On Sunday 23 December 2012, slightly after 5.30 pm local time (slightly after 1.30 pm GMT) the United States Geological Survey recorded a Magnitude 5.5 Earthquake 10 km beneath the eastern Black Sea, roughly 35 km off the coast of Georgia. This is a fairly large quake for the area, but this far offshore is unlikely to have caused any damage or casualties. The quake was felt in Georgia, Turkey and Russia.
The location of the 23 December Earthquake. Google Maps.
The Black Sea is largely upon the Eurasian Plate, as are Georgia and Russia. Turkey, however, lies on a separate plate, the Anatolian Plate. This is being pushed to the west by the northward movement of the Arabian Plate, which is in turn being pushed by the African Plate, further to the south. This creates as zone of faulting along the northern part of Turkey, the North Anatolian Fault Zone, as the two plates are pushed past one-another (transform faulting). This is not a simple process, as the two plates constantly stick together, then break apart as the pressure builds up, leading to Earthquakes, which can be some distance from the actual fault zone.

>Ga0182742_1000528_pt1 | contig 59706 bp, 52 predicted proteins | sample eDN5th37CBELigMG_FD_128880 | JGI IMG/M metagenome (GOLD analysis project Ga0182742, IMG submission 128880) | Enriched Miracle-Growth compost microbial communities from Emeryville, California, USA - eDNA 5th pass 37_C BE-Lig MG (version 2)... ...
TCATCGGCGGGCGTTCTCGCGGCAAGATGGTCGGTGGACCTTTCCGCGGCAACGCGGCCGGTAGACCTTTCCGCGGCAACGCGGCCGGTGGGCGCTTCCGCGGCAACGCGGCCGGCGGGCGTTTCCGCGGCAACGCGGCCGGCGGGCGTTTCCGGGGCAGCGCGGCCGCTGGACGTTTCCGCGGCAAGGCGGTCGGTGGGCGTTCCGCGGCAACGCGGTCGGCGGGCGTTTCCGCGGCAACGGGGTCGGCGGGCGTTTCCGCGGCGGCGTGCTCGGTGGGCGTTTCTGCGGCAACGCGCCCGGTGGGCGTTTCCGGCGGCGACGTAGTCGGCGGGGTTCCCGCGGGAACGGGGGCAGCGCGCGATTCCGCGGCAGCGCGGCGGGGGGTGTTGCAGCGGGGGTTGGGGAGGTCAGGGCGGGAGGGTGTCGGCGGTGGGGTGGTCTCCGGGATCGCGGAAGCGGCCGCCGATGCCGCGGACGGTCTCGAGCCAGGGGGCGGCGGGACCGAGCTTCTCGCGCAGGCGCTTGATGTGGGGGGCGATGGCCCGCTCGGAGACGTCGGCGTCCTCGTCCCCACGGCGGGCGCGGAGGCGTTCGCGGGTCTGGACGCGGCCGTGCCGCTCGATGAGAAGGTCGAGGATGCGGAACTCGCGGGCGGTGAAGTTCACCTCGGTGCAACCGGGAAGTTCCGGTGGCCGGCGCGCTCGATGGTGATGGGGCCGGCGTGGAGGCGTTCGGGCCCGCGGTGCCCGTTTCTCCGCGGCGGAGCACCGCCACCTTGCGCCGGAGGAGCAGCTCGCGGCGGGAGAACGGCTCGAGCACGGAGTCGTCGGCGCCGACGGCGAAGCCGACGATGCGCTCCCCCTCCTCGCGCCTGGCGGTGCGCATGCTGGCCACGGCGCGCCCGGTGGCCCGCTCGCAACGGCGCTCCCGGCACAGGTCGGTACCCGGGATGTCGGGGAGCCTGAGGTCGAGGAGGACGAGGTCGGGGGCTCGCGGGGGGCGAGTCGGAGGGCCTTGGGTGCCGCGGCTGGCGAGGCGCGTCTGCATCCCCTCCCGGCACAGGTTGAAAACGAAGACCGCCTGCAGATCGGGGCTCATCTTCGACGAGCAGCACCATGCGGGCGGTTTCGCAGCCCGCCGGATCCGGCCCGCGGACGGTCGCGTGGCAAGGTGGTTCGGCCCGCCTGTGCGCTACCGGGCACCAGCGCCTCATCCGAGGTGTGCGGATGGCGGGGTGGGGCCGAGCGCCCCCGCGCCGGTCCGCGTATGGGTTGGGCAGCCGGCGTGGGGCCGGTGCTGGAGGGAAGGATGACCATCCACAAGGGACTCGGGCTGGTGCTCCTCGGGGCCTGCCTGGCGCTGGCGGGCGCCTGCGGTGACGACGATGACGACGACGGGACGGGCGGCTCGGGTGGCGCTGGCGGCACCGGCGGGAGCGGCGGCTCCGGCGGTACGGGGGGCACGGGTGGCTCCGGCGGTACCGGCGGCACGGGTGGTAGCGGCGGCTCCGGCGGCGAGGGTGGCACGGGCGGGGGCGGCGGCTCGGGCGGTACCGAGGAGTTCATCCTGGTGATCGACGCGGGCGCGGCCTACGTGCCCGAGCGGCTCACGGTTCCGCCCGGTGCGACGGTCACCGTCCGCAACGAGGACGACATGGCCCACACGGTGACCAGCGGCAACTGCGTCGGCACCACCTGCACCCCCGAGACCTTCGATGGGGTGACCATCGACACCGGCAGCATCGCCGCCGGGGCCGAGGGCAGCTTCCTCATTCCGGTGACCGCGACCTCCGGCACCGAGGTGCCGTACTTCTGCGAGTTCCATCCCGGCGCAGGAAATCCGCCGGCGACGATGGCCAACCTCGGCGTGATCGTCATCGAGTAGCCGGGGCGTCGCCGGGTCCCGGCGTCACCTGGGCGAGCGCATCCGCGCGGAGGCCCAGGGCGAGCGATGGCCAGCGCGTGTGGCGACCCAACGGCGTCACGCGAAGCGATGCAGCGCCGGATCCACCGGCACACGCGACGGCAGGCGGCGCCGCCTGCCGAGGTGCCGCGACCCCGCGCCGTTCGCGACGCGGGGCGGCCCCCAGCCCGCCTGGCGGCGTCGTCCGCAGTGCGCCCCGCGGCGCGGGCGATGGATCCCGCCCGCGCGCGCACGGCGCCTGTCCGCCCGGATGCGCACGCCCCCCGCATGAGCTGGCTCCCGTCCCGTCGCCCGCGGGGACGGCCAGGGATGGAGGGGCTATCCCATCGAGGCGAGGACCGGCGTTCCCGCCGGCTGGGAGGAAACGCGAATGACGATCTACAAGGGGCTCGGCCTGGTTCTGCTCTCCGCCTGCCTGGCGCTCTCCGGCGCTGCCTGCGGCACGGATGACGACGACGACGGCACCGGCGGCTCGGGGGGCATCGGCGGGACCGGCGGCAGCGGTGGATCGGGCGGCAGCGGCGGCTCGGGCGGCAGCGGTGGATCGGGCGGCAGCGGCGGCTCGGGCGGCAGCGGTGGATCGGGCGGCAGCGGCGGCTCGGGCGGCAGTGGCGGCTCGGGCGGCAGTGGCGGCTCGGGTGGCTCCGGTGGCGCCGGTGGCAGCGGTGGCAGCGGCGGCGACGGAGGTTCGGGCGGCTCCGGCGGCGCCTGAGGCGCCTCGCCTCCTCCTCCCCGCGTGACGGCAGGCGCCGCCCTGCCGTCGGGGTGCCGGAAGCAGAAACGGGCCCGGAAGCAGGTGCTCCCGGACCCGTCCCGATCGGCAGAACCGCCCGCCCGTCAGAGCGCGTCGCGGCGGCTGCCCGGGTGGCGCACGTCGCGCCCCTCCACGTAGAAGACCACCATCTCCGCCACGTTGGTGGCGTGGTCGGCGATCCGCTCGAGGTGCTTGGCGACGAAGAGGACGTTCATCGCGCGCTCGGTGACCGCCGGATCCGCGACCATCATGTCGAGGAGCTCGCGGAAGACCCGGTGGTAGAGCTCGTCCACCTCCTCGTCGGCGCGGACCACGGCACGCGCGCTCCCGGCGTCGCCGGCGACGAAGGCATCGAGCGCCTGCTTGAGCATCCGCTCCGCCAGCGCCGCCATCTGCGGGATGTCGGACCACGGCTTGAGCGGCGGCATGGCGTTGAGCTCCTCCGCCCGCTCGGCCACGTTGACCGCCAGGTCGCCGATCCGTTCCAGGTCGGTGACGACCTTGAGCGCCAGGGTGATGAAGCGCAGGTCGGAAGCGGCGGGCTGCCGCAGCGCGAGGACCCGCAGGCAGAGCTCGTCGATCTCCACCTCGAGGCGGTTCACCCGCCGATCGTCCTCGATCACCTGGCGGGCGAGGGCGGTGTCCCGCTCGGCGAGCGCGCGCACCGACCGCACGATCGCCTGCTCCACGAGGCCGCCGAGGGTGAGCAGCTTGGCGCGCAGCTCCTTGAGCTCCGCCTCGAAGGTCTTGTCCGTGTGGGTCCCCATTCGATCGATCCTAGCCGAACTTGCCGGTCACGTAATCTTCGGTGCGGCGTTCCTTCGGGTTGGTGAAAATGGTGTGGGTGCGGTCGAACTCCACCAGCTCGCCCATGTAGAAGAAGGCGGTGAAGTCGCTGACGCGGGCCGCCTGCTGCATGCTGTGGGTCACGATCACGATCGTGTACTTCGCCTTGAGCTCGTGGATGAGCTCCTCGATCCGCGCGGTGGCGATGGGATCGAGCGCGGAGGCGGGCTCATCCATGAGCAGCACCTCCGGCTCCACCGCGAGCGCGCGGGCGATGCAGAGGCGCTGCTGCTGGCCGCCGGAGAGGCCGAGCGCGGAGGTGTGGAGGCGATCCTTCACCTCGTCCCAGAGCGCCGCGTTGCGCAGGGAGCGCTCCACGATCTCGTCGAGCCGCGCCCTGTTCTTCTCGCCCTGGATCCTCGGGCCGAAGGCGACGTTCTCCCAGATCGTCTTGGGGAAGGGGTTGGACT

How the movement of the Arabian Plate causes movement on the North Anatolian Fault Zone. Université Montpellier 2.
This northward movement of the African and Arabian Plates also causes folding and uplift in the Caucasus Mountains, which separate Georgia from Russia. Again this is not a smooth process, with the rocks sticking together, then moving sharply as the pressure builds up enough to break them appart, which can also lead to Earthquakes in the region.
See also Two major Earthquakes in northeast Iran, leading to heavy death toll, Earthquake in eastern Turkey, Earthquake off the Turkish coast, Earthquake in northwest Azerbaijan and Earthquakes on Sciency Thoughts YouTube.
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